Willing to be prostituted and suffer violence ?
Police clung to their preconception that prostituted women were somehow different than other women. The VPD imagined this other kind of women as not missing but wildly transient. They might be on the circuit or off to dry out they imagined. On the other hand they ignored what was particular about these women : that they were poor and Aboriginal and therefore more vulnerable to johns.
The police were not thinking of the missing as women as just like their sisters and aunts and daughters but caught in a more deadly dangerous situation. In the review, they are called “sex workers”. Police imagined willing prostitutes instead of seeing them as destitute, racialized women. That one fiction ; that some women are different, more willing to suffer violence, led police to convince themselves that these named and missing women were not missing at all but just more transient, more willingly living as LePard says in the review, “a risky lifestyle”.
The missing women were different mostly in that they were destitute and Aboriginal and therefore in more need of protection from opportunistic and predatory men. The review makes note of the evidence of increased risks of abuse from men buying sex but does not account for why that risk was not steering the force to suspect and arrest john’s and pimps as the likely source of the dangers. It is against the law for men to buy sex from women, any women. It is against the law to arrange for men to buy sex from women or to supply women to men for sexual purchase. But most men acting as john’s were not arrested and still are not. In a city that has suffered sex trafficking, sex tourism, prostitute torture, confinement and murder aside from Pickton, that has suffered Olsen and Bakker and Ng and on and on, where is the policy change ?
Refusal to see the common points between the disappeared women
The police ignored the reports of women missing even as numbers grew to monthly. Patterns of disappearance emerged for those who looked : that the reports were about women, disproportionately about Aboriginal women was clear. Four or five women police officers are named in the review as fighting for some recognition of this huge problem, of the danger of violence against women, of the possibilities of a serial killer of women, of the possibility that murderers would escape by police losing evidence to competitive territorialism. Why didn’t their hunches as women have extra weight ? What internal sexism made these versions of reality, these reports from female officers less believable ?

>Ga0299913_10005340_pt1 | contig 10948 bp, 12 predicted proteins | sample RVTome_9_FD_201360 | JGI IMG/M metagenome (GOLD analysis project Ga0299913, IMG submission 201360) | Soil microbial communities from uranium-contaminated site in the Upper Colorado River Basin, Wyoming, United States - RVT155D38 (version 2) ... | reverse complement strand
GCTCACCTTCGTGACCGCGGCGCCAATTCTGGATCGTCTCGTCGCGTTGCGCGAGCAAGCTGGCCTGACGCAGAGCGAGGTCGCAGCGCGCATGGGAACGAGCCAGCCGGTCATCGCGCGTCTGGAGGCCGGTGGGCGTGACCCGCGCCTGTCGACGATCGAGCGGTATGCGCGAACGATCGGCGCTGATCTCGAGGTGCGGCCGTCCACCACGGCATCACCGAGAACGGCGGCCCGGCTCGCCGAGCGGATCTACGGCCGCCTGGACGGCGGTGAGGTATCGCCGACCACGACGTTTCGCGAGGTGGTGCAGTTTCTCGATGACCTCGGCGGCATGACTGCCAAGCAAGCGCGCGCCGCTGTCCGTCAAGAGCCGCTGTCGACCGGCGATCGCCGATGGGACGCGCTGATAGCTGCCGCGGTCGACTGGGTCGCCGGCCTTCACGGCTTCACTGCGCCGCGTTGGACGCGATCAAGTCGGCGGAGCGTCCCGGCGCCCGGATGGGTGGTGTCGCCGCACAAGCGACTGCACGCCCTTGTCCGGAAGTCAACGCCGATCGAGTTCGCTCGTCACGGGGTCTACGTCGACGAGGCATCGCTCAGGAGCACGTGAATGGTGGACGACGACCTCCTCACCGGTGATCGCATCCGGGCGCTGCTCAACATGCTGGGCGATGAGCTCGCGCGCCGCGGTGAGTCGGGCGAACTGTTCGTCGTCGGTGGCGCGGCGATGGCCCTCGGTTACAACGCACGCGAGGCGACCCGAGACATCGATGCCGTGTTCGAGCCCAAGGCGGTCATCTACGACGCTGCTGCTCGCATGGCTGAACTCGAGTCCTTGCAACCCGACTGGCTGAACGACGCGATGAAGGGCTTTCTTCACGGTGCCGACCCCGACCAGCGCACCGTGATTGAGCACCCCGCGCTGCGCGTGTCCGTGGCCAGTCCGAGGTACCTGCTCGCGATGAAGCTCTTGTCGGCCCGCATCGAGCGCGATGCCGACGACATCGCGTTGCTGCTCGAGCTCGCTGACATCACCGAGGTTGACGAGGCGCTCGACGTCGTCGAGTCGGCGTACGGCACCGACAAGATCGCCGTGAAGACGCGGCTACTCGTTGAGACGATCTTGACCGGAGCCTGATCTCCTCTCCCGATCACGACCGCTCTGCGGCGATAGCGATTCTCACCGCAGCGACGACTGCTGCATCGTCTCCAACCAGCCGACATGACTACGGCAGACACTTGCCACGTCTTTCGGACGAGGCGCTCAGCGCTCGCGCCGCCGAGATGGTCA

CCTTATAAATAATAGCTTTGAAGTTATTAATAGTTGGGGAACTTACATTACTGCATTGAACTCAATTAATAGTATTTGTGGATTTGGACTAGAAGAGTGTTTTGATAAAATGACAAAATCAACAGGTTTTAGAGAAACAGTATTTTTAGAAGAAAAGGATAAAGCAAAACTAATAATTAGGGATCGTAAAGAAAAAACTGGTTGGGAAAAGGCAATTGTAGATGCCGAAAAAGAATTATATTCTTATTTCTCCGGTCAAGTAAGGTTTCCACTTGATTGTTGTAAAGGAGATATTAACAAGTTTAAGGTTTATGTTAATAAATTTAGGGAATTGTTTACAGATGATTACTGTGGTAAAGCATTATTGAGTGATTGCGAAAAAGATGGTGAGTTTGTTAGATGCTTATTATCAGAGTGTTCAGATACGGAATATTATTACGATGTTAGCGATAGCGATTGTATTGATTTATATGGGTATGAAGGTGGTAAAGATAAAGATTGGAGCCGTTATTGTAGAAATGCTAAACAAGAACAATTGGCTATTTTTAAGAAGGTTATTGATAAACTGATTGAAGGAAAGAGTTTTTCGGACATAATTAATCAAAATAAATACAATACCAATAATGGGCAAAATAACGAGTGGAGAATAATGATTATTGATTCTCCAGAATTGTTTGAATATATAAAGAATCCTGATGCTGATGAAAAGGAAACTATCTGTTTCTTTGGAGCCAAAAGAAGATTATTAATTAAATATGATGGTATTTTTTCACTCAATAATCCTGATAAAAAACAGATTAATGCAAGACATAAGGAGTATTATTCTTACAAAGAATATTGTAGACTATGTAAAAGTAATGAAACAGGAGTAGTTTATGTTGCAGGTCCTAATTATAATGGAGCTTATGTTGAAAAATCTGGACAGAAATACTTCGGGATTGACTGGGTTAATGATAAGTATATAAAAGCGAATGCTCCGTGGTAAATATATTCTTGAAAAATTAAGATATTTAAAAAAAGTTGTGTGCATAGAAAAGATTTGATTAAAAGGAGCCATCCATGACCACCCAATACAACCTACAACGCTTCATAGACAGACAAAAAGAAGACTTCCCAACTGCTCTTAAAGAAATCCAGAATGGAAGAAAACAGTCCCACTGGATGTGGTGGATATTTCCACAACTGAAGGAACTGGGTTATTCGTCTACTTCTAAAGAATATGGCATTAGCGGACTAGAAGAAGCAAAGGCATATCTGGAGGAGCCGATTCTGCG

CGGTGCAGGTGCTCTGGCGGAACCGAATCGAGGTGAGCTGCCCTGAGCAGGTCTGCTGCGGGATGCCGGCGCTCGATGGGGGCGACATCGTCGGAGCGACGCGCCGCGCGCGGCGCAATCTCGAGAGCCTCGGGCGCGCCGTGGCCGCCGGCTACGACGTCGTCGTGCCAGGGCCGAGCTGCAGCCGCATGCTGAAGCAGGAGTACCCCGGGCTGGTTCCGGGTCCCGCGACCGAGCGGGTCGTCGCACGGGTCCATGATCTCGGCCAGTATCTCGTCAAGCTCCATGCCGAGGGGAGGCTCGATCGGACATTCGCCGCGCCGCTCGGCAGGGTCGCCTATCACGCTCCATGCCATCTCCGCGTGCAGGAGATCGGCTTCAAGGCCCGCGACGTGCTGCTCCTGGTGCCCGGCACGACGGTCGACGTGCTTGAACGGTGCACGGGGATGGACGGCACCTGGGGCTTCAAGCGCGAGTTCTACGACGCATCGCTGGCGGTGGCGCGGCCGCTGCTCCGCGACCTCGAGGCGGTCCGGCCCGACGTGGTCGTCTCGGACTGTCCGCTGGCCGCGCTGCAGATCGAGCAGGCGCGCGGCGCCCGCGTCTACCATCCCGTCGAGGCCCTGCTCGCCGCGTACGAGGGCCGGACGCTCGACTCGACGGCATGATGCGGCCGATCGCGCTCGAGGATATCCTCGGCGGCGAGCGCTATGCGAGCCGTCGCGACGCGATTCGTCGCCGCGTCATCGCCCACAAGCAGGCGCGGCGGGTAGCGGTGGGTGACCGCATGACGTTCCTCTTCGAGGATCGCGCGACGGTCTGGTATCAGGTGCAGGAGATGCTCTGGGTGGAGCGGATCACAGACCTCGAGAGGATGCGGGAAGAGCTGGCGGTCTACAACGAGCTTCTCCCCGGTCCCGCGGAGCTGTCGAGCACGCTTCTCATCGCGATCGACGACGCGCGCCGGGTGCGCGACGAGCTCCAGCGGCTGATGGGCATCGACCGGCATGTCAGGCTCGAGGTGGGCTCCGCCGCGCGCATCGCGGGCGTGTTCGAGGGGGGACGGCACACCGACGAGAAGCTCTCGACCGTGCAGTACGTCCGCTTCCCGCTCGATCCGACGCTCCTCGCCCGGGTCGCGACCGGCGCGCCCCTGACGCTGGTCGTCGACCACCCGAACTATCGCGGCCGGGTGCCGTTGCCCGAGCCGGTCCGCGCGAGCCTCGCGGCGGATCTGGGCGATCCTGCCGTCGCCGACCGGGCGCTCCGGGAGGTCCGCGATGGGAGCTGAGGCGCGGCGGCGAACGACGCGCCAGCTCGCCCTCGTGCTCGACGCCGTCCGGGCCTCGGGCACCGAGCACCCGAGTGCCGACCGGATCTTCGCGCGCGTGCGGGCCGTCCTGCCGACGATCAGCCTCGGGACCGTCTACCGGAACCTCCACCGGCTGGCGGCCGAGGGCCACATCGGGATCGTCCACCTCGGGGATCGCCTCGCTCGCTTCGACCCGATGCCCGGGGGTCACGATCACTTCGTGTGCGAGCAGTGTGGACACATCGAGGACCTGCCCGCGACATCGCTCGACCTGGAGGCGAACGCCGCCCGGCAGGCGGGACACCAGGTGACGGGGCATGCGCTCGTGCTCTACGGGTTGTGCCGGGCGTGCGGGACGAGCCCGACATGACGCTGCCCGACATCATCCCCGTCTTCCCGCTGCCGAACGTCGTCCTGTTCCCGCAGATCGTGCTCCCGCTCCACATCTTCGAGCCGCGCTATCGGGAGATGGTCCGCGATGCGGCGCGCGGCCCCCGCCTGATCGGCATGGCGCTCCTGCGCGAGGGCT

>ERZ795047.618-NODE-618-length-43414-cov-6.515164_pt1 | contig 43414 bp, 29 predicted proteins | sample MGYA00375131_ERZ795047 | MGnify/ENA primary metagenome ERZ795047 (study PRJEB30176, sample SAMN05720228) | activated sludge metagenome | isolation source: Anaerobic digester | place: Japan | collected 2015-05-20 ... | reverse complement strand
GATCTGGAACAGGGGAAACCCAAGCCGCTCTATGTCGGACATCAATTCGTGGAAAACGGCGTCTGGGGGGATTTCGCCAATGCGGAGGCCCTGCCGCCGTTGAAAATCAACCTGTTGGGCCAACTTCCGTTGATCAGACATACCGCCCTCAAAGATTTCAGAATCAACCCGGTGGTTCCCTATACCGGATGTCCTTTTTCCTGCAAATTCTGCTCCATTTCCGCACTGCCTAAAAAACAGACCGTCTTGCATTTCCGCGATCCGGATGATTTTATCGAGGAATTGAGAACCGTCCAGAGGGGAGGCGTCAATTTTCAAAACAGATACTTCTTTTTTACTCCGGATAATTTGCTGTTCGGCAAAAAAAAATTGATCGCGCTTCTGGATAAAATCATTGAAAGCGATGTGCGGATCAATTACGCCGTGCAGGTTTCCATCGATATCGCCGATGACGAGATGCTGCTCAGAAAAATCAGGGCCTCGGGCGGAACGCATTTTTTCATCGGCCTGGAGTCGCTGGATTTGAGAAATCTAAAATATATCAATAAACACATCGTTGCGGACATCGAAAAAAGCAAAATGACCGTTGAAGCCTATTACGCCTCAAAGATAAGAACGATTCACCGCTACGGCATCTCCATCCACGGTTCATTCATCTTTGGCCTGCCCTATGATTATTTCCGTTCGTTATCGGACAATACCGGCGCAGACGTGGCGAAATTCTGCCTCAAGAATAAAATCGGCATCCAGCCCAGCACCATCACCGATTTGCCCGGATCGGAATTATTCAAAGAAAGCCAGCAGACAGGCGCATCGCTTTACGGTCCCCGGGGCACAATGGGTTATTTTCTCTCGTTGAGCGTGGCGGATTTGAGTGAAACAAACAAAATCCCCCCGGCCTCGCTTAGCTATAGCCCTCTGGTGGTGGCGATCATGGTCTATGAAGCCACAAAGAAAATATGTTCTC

According to the review, the VPD hierarchy did not use the public information available about the conditions of women about violence against women and about racism. Saying “She chooses a risky lifestyle” encoded permission for victim blaming. The term “Survival sex worker “, encoded her blame for poverty and addiction. “Missing women” are still blamed for being available outdoors instead of in licensed brothels where their abuse could not be seen. This is just like saying she “was wearing a short skirt” or “she drank too much” or “she should not have been in that bar” or “why does she stay with a violent man”.
Partial review and necessity of a public inquiry